How to Tell if There are Termites in Your Home

Do You Suspect Your Home has Termites?

One of the worst things to find out about your home is that you aren’t the only one living within the walls – and that you have termite roommates. 

Although termites are very tiny guests, there are a couple of signs that you can watch for to find out if you have a termite problem

Tapping or Clicking Noises

If you already have termites in your walls, chances are you will hear tiny tapping or clicking noises occasionally. These noises are very faint, and many people make the mistake of thinking that they are coming from outside or dismiss them. 

These tiny sounds happen when soldier termites feel threatened. They slam their heads against the ground or shake their bodies, which creates the tapping/clicking noises. They do this to alert the other termites that there is potential danger. 


An interesting fact about termites is that they actually have wings early on in their lives.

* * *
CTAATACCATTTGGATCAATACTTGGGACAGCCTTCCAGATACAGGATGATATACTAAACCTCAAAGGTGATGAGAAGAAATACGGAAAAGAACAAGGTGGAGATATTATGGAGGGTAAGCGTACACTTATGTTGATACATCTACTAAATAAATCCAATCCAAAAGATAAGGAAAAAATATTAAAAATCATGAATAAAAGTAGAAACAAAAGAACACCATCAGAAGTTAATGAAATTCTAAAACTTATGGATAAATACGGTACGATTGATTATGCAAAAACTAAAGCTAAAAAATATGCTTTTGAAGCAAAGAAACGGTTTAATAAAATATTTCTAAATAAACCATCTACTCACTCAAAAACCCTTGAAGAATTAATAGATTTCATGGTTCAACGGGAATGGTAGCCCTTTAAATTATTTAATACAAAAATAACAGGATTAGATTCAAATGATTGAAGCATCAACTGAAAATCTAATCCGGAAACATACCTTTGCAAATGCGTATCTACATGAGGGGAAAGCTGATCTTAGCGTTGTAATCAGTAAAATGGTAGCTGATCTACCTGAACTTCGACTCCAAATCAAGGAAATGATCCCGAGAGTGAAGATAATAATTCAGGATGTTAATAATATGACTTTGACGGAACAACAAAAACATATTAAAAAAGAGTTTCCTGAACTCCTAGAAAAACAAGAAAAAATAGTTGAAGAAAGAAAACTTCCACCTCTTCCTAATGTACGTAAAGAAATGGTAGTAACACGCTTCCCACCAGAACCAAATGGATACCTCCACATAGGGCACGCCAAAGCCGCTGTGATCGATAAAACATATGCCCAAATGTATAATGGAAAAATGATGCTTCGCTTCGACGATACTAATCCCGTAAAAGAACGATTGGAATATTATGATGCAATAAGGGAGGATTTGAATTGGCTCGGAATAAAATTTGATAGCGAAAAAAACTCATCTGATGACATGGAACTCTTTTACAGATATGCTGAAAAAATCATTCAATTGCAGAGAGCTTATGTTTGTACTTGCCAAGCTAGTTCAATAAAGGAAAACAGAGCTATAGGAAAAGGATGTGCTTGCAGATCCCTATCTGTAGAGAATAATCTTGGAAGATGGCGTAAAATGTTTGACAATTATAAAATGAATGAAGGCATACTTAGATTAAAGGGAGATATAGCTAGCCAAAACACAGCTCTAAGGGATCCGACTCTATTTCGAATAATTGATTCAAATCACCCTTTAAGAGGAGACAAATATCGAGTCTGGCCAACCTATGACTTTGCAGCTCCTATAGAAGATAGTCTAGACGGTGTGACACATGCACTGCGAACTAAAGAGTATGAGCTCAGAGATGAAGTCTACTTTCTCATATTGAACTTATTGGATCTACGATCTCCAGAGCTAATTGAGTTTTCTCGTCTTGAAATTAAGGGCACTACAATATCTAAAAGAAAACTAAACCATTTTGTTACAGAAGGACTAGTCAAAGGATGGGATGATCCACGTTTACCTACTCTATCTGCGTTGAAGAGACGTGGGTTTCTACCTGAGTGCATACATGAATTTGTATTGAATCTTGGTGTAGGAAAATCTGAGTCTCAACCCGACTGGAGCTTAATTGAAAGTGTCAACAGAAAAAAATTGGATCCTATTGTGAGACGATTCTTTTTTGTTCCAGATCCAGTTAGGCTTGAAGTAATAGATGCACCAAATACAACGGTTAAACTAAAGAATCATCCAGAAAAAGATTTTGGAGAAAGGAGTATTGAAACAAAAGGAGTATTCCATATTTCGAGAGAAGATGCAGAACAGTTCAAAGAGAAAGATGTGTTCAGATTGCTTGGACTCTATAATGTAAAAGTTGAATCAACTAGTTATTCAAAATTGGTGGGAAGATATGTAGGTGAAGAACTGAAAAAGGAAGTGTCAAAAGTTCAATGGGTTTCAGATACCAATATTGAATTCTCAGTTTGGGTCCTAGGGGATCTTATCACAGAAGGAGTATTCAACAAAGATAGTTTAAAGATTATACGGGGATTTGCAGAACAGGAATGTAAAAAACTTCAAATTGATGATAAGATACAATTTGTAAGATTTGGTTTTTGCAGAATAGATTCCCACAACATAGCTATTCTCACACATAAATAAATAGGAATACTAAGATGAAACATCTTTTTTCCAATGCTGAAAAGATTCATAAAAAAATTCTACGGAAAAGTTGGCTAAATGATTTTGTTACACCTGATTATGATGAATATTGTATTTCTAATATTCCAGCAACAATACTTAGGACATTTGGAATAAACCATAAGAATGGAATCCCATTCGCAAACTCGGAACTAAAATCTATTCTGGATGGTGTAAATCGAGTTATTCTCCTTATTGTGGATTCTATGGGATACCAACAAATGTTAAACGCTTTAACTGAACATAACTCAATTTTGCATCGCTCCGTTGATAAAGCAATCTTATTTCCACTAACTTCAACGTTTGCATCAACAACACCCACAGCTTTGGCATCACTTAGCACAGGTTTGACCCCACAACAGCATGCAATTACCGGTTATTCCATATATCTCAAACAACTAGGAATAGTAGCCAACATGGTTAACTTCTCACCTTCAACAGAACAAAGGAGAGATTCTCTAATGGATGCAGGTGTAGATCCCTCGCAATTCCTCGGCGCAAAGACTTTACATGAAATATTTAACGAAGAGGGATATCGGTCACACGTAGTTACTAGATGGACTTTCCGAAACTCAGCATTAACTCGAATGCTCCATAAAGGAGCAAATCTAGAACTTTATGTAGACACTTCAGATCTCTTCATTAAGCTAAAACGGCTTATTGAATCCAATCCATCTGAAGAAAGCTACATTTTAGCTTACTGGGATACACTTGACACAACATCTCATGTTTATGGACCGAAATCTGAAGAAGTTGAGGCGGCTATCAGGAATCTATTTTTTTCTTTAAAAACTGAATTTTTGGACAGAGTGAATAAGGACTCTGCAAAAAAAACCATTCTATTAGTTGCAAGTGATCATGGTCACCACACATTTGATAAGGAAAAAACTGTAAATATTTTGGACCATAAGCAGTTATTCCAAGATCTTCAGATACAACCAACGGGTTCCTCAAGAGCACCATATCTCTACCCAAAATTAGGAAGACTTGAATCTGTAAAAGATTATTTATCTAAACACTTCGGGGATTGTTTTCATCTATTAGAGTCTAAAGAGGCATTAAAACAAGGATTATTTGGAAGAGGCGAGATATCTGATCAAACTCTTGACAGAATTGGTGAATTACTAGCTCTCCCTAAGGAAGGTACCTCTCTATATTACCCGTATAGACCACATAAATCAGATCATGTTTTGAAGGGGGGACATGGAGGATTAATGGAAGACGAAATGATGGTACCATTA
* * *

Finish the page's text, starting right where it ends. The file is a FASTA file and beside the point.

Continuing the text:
• When the juvenile termites leave their home colony to find a mate and establish a new colony, they fly out of the colony and swarm with other young termites.
  • Once they have found a mate and a place to begin a colony, they stop swarming. 

If you notice a swarm outside of you home, it may not be too late to keep them from getting into your home. However, this could also mean that you already have a colony in or around your home, and the juveniles are leaving to form a new nest. 


Once the termites have found a location for their colony and a mte, they will not need to fly again. 

Termites are attracted to sunlight, so they will typically shed their wings in an area that sunlight hits. In your home, these are places like window sills and doorways. If you notice piles of tiny wings by your windows, call a termite inspector immediately

Outside Damage

Oftentimes, termites will not move into your home until they have already damaged some of the wood outside of your home, such as trees and logs. 

Look for holes around the base of trees and mud tubes around the foundation of your home. Termites will form mud tubes to protect themselves and keep them moist while tunneling into your home’s walls.

Discolored or Drooping Drywall

Drywall often is left damaged on the outside when termites are present. This is because they tend to eat the entire inside of a wall’s wood, leaving little more than the paint left on the outside. 

This creates a shell of what was once a solid wall, and causes the drywall to droop. It can also become discolored from the termite droppings left on it as they work their way through the walls. 

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